William Michael Hanks : Net Neutrality / Open Internet Under Fire

Cartoon from Schrier Blog.

Is FCC dropping the ball?
The fight for a free internet

By William Michael Hanks / The Rag Blog / October 15, 2010

  • Also see Mike Hanks’ companion article: Net Neutrality / Stop Thief!
  • And see Net Neutrality Timeline, Below
  • A strong right punch from the DC Appeals Court in April stunned the FCC, leaving it dazed and staggering. The champion of the people’s Internet entered the ring with a good fight plan and a righteous score to settle with the opponent.

    But, in a strong defense by a heavy-muscled corporation, the court delivered a near knockout punch to the open Internet defender. Blocking the FCC’s regulatory blow to Comcast, the court held the FCC had no authority to regulate Comcast’s Internet bandwidth management policies.

    The fight started brewing in 2007 when the Associated Press (AP) discovered that Comcast was blocking transmission of BitTorrent Peer-to-Peer file exchanges without notifying customers. A complaint was filed with the FCC by Internet and legal advocates and the FCC held public hearings on the issue. But at the first bell Comcast was caught wearing brass knuckles under the gloves.

    Then FCC Chair Kevin Martin called for public comments. The first hearing was at Harvard and was packed with shills, hired by Comcast, who filled the available seats. Advocates of an open Internet could not be seated and the campus police blocked their entry. Public outcry and overwhelming evidence moved the FCC to sanction the media giant anyway. That’s when the battle got bloody.

    Comcast punched back with a suit in federal court that demanded a stay of the FCC sanction. The court held in early April that a change during the Bush administration shifting the authority in such matters from Title II to Title I of the Communications Act resulting in the commission being powerless in the matter.

    That left the current FCC Chair Julius Genachowski with only one backup punch — to switch the authority back to Title II of the Communications Act and reassert control over Internet services. But so far the Commission seems dazed and unable to react.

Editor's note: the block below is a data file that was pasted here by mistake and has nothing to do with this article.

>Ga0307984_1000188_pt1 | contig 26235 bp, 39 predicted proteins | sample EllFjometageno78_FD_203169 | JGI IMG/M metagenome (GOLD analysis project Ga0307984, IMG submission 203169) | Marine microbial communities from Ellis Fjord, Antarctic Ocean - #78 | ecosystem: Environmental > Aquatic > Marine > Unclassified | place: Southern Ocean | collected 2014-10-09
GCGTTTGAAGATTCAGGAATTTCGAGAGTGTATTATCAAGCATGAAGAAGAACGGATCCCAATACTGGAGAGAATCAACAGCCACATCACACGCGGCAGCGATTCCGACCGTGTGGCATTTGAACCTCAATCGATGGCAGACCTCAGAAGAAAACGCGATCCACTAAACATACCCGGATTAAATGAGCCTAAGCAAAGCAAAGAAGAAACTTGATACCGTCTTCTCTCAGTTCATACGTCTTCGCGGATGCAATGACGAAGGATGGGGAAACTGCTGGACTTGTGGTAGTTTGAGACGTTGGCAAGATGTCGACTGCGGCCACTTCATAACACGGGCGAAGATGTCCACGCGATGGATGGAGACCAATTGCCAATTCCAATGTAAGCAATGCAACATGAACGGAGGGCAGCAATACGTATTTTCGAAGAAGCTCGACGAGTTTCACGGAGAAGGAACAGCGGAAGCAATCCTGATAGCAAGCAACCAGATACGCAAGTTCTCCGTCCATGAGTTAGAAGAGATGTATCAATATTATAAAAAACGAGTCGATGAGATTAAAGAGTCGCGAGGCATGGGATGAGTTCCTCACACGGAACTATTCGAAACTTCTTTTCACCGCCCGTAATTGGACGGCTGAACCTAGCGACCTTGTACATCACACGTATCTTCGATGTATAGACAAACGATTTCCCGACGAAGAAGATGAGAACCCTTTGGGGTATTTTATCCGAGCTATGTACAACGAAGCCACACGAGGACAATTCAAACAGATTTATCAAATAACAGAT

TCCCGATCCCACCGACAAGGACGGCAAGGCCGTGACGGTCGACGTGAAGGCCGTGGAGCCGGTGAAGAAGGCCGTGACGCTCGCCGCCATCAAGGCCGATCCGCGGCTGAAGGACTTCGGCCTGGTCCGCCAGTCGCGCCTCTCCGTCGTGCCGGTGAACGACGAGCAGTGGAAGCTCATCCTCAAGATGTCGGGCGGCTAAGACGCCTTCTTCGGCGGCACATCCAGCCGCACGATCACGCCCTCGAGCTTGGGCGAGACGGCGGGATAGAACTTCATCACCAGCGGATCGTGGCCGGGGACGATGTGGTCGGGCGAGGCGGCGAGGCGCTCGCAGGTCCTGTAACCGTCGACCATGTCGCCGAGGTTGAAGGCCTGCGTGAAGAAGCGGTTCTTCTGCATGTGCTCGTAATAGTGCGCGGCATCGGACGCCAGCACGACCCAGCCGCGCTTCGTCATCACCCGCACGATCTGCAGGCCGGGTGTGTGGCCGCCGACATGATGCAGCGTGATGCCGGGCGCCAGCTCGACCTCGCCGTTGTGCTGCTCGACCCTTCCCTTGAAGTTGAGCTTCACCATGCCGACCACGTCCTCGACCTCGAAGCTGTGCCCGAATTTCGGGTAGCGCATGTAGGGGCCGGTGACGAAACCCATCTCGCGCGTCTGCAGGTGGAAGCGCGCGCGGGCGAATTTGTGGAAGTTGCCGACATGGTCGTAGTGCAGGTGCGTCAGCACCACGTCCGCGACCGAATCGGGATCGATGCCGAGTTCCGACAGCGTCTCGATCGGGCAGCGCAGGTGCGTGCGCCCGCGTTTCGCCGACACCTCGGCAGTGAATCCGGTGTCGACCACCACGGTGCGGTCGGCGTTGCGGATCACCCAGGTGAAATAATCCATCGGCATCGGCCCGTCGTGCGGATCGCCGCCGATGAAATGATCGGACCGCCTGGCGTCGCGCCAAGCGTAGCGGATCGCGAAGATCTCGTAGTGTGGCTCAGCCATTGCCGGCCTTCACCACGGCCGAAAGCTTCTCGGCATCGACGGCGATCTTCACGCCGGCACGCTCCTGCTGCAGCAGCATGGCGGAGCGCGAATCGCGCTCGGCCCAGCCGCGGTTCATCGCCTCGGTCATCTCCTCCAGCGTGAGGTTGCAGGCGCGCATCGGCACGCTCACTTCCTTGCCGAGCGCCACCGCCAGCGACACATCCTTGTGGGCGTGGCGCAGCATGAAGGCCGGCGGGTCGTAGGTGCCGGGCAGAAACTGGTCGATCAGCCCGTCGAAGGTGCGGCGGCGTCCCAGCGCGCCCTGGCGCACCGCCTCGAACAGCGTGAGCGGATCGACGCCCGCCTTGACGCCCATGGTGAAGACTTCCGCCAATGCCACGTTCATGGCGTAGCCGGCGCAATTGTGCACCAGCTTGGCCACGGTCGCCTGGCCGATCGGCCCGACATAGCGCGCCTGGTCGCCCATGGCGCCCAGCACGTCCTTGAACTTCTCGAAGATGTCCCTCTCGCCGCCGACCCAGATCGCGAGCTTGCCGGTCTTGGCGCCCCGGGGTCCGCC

In August, while the Commission was still seeing stars, Google and Verizon proposed a “compromise” that called for unhindered Internet access for wired customers while leaving the door wide open for wireless providers to decide whatever they like, regardless of customer demands. They insist that their ambitious plans to enter the wireless business had nothing to do with their suggestion.

    Another blow to Net Neutrality came in September when Sen. Henry Waxman, Chairman of the House Energy and Commerce Committee, announced he was dropping the push for a Net Neutrality bill in Congress. This came after the Open Internet Coalition pulled it’s support and it seemed unlikely the bill would receive Republican support.

    Calls for Chairman Genachowski to act on the promises made by President Obama to vigorously fight for a free and open Internet have gone unheeded. It’s looking more like a free-for-all — a fight where the referees seem to be bought and the champ’s taking a fall.

    Unless the FCC gets off the mat, the next round will be when Congress reconvenes after the elections. By then the ringside tickets will be sold out, the fix will be in, and the citizens — the real owners — will get the cheap seats where they can’t be heard. But, hey, maybe it’ll all be on television, if you paid your cable bill.

    [William Michael Hanks lived at the infamous Austin Ghetto and worked with the original Rag gang in the Sixties. He has written, produced, and directed film and television productions for the National Aeronautics and Space Administration, The U. S. Information Agency, and for Public Broadcasting. His documentary film The Apollo File won a Gold Medal at the Festival of the Americas. Mike lives in Nacagdoches, Texas.]

    Also see:

    Super highway: Traffic jam ahead? Photo by Sean Nel. Image from Robin Good.

    Timeline of recent events (from SaveTheInternet.com).